The Big Question: getting to know you

Iberia´s in-house lawyers report that more than ever they want law firms to know their
businesses better, to be more proactive and to highlight issues they may not even know
they need help with.

Can law firms fulfil such desires, and if so how?

“I think the time of ‘passive’ advice – purely
on-demand – is over. Clients want to have
proactive advisors, identifying opportunities
and anticipating market trends. This is a
difficult task although those that have been
working closely with their clients are able to
know in advance what they may need and
therefore deliver according to expectations.”

Gonzalo Jimenez-Blanco, Ashurst

“Law firms were supposed to be
fulfilling such desires long before the
crisis hit, let alone now, at a time
when firms are tested every day for
the value they actually deliver. Some
law firms will meet expectations,
others won’t. Except this time the
underperformers will not get away as
easily as before.”

João Vieira de Almeida,
Vieira de Almeida & Associados

“Firms should have regular access to
industry reports and participate in company
life by working hand-in-hand with the inhouse
counsel, particularly in meetings in
which strategic decisions are taken. In this
manner, and with a minimum knowledge,
they will be in a position to become more
proactive and to better foresee problems or
difficulties that may arise in the future.”

Héctor Dí­az-Bastien,
Dí­az-Bastien & Truan Abogados

“Unless a law firm knows the business
of its clients, the market where they
operate and their cultural values, it will
never reach a position where it may
detect their legal needs and work out the
solutions they need. The legal profession,
like any other, is increasingly about
adding value. If a law firm adds no value,
in-house counsel will not need to use its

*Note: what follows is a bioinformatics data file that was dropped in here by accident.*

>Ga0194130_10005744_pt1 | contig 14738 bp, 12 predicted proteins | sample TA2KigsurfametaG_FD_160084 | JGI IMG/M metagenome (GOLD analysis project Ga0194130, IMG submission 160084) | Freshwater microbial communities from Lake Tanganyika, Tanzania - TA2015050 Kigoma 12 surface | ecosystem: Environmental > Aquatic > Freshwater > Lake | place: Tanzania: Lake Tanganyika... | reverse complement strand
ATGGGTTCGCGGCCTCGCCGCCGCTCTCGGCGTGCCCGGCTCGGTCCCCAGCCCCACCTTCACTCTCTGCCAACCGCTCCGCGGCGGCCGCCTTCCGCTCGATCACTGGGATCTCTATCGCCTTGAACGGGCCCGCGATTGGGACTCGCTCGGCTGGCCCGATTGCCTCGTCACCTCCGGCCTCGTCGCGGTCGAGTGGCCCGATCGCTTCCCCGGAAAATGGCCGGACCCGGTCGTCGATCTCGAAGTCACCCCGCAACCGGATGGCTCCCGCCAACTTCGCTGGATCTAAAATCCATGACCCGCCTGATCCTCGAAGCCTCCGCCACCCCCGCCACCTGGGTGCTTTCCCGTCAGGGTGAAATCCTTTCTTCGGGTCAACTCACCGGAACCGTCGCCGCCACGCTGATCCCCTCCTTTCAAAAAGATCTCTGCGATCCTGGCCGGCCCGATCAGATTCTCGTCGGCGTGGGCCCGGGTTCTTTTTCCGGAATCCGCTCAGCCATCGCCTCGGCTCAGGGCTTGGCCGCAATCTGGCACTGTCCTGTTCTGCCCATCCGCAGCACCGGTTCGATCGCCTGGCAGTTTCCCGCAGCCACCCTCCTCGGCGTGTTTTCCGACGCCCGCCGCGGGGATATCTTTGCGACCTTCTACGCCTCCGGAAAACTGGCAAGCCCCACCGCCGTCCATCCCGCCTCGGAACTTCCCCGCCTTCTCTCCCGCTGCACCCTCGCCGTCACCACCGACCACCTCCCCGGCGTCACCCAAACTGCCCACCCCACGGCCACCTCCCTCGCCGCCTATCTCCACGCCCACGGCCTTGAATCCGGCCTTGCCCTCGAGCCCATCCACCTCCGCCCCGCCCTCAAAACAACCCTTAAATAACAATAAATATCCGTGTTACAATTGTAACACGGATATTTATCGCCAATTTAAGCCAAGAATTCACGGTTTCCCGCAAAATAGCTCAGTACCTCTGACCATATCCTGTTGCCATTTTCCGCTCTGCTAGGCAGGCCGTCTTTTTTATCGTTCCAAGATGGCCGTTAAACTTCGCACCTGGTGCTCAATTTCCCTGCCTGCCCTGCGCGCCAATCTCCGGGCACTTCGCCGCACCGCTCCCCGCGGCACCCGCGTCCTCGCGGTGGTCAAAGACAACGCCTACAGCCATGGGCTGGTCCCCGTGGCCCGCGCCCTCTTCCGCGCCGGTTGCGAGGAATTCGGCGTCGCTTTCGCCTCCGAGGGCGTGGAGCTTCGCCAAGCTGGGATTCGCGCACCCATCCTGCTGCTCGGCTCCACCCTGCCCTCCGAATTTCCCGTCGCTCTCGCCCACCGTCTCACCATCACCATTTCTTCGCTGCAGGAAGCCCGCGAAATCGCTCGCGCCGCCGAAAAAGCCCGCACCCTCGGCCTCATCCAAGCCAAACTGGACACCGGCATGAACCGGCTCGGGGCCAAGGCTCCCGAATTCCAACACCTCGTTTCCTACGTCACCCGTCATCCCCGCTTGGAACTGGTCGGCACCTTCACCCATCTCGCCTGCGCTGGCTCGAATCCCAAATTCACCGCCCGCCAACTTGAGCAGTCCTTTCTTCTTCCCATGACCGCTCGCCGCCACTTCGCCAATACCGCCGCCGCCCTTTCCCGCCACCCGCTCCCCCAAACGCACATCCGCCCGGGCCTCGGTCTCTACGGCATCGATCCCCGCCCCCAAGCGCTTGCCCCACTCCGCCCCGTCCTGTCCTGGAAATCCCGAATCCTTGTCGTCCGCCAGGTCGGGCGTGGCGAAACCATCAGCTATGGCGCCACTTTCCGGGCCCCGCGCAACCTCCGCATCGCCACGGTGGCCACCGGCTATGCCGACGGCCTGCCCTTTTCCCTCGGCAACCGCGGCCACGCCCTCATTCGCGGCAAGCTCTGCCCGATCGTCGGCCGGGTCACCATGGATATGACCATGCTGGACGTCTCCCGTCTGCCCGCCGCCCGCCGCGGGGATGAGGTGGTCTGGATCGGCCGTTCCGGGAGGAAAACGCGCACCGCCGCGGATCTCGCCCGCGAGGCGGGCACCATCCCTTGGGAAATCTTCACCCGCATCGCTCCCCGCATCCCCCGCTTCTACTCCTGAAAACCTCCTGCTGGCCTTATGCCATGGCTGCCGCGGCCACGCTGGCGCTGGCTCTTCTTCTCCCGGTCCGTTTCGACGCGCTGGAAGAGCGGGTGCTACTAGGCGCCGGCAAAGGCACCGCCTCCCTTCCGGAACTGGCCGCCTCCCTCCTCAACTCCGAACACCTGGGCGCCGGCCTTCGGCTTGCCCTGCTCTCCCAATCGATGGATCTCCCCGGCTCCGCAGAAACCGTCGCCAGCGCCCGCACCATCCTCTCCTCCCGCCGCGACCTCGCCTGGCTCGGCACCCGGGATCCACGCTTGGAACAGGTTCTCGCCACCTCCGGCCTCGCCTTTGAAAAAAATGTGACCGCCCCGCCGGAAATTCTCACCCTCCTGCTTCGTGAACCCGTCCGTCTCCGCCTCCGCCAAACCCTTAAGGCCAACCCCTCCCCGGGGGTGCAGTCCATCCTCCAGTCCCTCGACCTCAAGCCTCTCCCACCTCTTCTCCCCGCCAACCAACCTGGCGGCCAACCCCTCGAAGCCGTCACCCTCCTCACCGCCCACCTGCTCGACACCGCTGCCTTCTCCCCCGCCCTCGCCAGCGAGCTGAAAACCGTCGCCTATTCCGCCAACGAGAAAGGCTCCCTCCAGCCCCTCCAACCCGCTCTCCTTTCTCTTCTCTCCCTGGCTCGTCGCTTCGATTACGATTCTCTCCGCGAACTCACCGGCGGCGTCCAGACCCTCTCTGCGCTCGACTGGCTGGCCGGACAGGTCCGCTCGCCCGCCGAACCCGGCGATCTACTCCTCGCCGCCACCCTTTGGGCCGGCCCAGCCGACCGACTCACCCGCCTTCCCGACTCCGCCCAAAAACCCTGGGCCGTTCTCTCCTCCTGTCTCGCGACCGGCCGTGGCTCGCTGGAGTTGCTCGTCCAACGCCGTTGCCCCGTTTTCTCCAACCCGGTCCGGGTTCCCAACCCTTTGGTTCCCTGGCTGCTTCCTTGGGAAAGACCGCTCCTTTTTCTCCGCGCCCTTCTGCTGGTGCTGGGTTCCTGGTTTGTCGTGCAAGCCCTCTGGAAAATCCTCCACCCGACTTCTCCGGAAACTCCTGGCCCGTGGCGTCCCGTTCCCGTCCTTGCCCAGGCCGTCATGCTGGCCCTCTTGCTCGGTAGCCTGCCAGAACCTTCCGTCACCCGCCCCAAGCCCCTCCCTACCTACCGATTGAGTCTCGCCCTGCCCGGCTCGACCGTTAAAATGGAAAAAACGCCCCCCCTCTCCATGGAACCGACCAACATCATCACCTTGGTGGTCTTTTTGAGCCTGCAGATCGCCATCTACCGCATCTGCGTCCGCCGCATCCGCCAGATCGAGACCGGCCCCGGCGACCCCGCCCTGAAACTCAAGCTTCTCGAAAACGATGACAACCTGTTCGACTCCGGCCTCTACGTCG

services. It is as simple as that.”

Miguel Teixeira de Abreu,
Abreu Advogados

“Firms that have
partners and lawyers
who have been ‘on the
other side of the fence’
will inevitably be more
up-to-speed on sector
issues. Moreover,
industry groups within
law firms help build a
deeper understanding
of the needs and
challenges clients face in
a specific industry. They can immediately plug
into the client, avoiding the learning curve.”

José M Balañá, Lovells

“At our firm we try to give value to the sectors we work
for by providing predictions on the evolution of regulation
and jurisprudence trends, but also by giving meticulous
analysis of the impact that such developments and the new
diverse criteria of political approaches may have on the
business of our clients. In these tasks we are very proactive.”

Lupo Rodrí­guez, Eversheds Lupicinio

“It is not enough now to simply be a good lawyer. What
separates the great from the good is the ability to get under
the clients’ skin. This means understanding not only the
client but the sector they work in. I encourage lawyers to
invest time listening to their clients and participating in
conferences and industry events.”

Manuel Castelo Branco, Cuatrecasas Goncalves Pereira

“In anticipation of these concerns, we have developed our ‘proximity’ policy – we
want to be as close to the specific needs of each client, in terms of better understanding
their day to day business, applicable regulations, economic constraints, corporate
projects and so on, thus often seconding lawyers to work part-time with them.

To further enhance this, we are developing an intranet program to interact and
share relevant information, documentation and model contracts. Finally, we are
practising a more flexible fees policy recognising that, particularly in times of crisis,
we must be prepared to share certain financial risks with our anchor clients or in
relation to new major investment projects.”

Luí­s Sáragga Leal, PLMJ